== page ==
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Newspapers: The Original Location Based Service.

Posted by Dan Vigil on October 22, 2010

For over 400 years newspapers have been providing location based information and services to consumers and businesses. What other entity provides door-to-door delivery of a tangible and unique location based product every day?

While local print subscriber bases may have eroded, online traffic is still on the rise. On mobile devices, news is one of the top-three content categories consumed according to comScore. For the past few years newspapers have been struggling to come up with new business models but some are starting to gain traction by embracing LBS on mobile devices. While we’re sure to see more innovation from newspapers as the tablet war heats up, the following three location-based engagement models are helping newspapers drive new audience and revenue.

1.       Location Based Crowd Sourcing: Local newspapers are taking advantage of mobile technologies to allow community members to report live news and information. Apps like Snap Scouts on the Android, for example, allow community members to participate in crime prevention by putting them on patrol in their neighborhoods earning points for “seeing , snapping, and sending” in anonymous crime info. The Los Angeles Newspaper Group has recently launched its SoCal Prep Sports iPhone and iPad app with the goal of sourcing photos, scores and live updates from audiences at high school sporting events.

2.        Location Based Editorial: Local newspapers are sitting on a treasure chest of detailed content about their communities. When mobile users “check in” to a location as they are so fond of doing these days, local newspapers can serve up editorial content about the location, historical photos, stories and reviews will enhance the users experience.. The Metro, Canada’s leading free daily newspaper has done this by partnering with Foursquare to add their location-specific editorial content to locations on the service. There’s even a Foursquare badge that users can unlock by checking in to a single-copy location. Newspapers can augment a location by adding context to the user experience with interesting content they have in archives.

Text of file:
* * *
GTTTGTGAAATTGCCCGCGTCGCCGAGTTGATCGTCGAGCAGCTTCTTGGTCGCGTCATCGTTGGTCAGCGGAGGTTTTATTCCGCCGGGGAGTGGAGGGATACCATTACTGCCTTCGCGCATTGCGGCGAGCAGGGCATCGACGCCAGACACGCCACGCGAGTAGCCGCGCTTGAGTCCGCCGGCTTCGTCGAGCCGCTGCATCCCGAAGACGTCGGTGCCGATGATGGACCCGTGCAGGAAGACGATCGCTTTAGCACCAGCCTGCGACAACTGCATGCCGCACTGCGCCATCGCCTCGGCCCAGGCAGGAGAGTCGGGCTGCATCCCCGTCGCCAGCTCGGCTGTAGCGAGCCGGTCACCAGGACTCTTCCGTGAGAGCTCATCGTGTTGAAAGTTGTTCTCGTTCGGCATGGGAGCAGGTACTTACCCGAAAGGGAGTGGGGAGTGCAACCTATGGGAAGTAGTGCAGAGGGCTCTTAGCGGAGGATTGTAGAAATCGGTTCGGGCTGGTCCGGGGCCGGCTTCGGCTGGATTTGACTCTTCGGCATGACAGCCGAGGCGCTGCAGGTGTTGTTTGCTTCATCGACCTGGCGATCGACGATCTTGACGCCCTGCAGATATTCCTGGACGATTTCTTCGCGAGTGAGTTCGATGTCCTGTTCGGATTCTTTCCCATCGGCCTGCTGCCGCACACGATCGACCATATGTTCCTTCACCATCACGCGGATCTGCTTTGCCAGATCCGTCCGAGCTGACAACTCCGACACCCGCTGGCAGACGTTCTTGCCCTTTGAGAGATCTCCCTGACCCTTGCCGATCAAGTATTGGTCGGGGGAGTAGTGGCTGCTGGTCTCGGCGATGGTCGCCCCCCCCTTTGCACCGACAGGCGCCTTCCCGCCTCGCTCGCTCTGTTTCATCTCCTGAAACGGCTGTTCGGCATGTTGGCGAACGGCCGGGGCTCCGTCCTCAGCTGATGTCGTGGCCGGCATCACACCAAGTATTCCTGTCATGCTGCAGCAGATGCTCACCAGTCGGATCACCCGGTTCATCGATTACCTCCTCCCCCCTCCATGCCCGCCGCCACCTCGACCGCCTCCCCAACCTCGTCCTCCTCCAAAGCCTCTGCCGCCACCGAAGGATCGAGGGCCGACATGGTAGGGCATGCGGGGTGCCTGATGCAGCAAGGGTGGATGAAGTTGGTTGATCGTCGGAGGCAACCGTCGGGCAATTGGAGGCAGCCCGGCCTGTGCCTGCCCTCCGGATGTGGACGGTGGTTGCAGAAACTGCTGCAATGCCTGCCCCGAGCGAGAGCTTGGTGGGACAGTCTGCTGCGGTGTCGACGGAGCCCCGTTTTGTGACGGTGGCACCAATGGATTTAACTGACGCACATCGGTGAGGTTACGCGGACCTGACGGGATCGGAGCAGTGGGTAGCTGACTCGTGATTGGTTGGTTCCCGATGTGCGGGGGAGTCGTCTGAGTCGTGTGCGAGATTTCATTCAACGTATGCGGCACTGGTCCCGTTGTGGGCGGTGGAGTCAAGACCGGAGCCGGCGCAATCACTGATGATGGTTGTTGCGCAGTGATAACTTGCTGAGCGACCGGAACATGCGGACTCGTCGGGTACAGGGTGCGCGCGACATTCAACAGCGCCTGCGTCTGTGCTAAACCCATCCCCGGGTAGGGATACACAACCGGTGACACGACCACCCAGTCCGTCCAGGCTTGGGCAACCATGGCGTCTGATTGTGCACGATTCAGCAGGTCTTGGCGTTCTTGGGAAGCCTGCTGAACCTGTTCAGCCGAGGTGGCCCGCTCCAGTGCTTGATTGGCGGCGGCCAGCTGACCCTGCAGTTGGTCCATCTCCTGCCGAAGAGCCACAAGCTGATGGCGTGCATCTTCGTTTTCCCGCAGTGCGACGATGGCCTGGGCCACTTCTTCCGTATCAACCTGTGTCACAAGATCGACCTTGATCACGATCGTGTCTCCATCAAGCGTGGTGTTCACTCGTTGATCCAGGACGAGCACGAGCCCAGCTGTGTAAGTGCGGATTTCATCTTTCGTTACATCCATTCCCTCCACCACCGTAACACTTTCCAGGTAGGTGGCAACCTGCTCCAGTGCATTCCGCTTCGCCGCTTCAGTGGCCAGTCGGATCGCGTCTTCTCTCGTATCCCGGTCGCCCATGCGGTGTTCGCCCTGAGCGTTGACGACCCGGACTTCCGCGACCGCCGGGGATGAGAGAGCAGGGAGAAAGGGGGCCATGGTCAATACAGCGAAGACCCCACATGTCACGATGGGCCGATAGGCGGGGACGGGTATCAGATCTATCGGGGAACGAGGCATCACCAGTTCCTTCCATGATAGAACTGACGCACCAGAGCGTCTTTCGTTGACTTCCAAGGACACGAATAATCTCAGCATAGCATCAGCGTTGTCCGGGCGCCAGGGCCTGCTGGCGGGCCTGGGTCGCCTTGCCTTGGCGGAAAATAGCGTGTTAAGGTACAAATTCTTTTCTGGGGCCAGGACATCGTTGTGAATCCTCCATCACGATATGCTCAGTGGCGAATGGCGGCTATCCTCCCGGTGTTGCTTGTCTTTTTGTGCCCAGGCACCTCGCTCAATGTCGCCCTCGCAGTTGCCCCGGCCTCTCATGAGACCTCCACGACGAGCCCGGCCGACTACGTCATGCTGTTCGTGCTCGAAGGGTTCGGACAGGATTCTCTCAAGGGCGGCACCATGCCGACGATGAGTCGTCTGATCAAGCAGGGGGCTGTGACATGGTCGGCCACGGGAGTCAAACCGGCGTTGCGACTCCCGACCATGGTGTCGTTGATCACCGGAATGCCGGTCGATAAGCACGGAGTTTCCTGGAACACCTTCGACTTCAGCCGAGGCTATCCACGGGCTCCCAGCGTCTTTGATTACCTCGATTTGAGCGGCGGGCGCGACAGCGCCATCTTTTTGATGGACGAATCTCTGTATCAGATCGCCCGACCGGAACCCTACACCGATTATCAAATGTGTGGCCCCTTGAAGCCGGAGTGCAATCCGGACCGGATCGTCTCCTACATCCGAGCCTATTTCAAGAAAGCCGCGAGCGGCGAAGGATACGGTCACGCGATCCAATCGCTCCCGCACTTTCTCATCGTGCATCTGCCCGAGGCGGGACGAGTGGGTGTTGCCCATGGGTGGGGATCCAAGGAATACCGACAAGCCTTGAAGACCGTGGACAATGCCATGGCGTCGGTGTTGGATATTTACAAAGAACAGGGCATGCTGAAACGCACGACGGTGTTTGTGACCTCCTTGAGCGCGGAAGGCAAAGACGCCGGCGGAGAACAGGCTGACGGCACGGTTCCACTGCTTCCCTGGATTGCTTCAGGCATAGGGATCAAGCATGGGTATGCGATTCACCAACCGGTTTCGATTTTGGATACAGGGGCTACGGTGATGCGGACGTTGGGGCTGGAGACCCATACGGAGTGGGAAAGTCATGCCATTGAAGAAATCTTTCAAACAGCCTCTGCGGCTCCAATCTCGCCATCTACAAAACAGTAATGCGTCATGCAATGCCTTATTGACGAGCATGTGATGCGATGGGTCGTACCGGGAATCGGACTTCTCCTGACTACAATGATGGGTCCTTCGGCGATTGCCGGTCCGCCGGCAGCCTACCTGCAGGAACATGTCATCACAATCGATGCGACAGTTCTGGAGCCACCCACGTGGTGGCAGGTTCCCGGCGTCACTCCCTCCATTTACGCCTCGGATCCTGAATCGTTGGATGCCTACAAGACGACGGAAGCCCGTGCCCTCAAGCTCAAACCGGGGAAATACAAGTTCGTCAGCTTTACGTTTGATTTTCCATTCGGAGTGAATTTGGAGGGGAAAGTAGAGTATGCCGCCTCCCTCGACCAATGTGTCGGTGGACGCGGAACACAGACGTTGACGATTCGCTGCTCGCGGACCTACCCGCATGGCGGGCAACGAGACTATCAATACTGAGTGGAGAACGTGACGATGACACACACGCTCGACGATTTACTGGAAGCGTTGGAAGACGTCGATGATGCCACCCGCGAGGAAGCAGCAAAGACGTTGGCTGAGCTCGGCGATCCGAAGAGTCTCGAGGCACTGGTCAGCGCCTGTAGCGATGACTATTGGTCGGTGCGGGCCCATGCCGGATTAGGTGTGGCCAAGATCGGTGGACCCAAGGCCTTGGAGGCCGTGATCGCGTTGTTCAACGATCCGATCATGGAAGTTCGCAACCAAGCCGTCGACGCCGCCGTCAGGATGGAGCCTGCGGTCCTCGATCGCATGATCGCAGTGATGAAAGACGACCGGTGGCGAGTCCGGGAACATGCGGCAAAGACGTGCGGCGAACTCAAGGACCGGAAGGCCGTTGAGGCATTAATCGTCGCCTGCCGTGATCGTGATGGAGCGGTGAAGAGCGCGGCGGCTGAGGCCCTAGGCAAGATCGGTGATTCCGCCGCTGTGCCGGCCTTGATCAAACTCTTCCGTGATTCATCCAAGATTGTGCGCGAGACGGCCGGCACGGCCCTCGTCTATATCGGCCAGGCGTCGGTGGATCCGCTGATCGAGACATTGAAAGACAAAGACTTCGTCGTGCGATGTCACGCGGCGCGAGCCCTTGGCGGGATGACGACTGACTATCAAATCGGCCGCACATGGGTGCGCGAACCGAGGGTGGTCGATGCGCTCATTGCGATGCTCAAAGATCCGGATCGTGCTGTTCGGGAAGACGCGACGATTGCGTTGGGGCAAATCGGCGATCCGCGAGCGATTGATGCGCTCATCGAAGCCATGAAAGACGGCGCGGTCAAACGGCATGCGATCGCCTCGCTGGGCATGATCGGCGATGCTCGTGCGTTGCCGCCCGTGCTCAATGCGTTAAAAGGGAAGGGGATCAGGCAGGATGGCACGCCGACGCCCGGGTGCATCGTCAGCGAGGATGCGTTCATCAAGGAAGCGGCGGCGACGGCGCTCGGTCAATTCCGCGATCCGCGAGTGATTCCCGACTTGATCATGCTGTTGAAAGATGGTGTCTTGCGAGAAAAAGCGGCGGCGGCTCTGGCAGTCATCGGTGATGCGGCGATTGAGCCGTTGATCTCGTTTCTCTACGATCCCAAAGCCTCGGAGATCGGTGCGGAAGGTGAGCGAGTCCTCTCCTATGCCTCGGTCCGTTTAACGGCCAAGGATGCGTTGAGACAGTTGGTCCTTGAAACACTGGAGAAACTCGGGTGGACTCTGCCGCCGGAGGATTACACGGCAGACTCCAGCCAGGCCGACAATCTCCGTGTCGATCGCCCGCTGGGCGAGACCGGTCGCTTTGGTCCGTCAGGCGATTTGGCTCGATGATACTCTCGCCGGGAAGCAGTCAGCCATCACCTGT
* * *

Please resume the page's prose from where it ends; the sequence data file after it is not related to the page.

3.       Location Based Contests: The Boston Globe has teamed up with SCVNGR a sophisticated mobile scavenger hunt and check in service to launch The Boston Globe Trek. This location-based contest encourages users to explore their city and learn more about local attractions by snapping photos and scanning QR codes at various locations across the city. They’ve issued a series of theme based challenges like romance, movies, sports and tech to engage new audiences.

By leveraging their strong brands, content and local sales resources with emerging mobile technologies, newspapers are in a great position to capitalize on location based services. They are still the best source for location based information, and emerging technologies can help them stay there.

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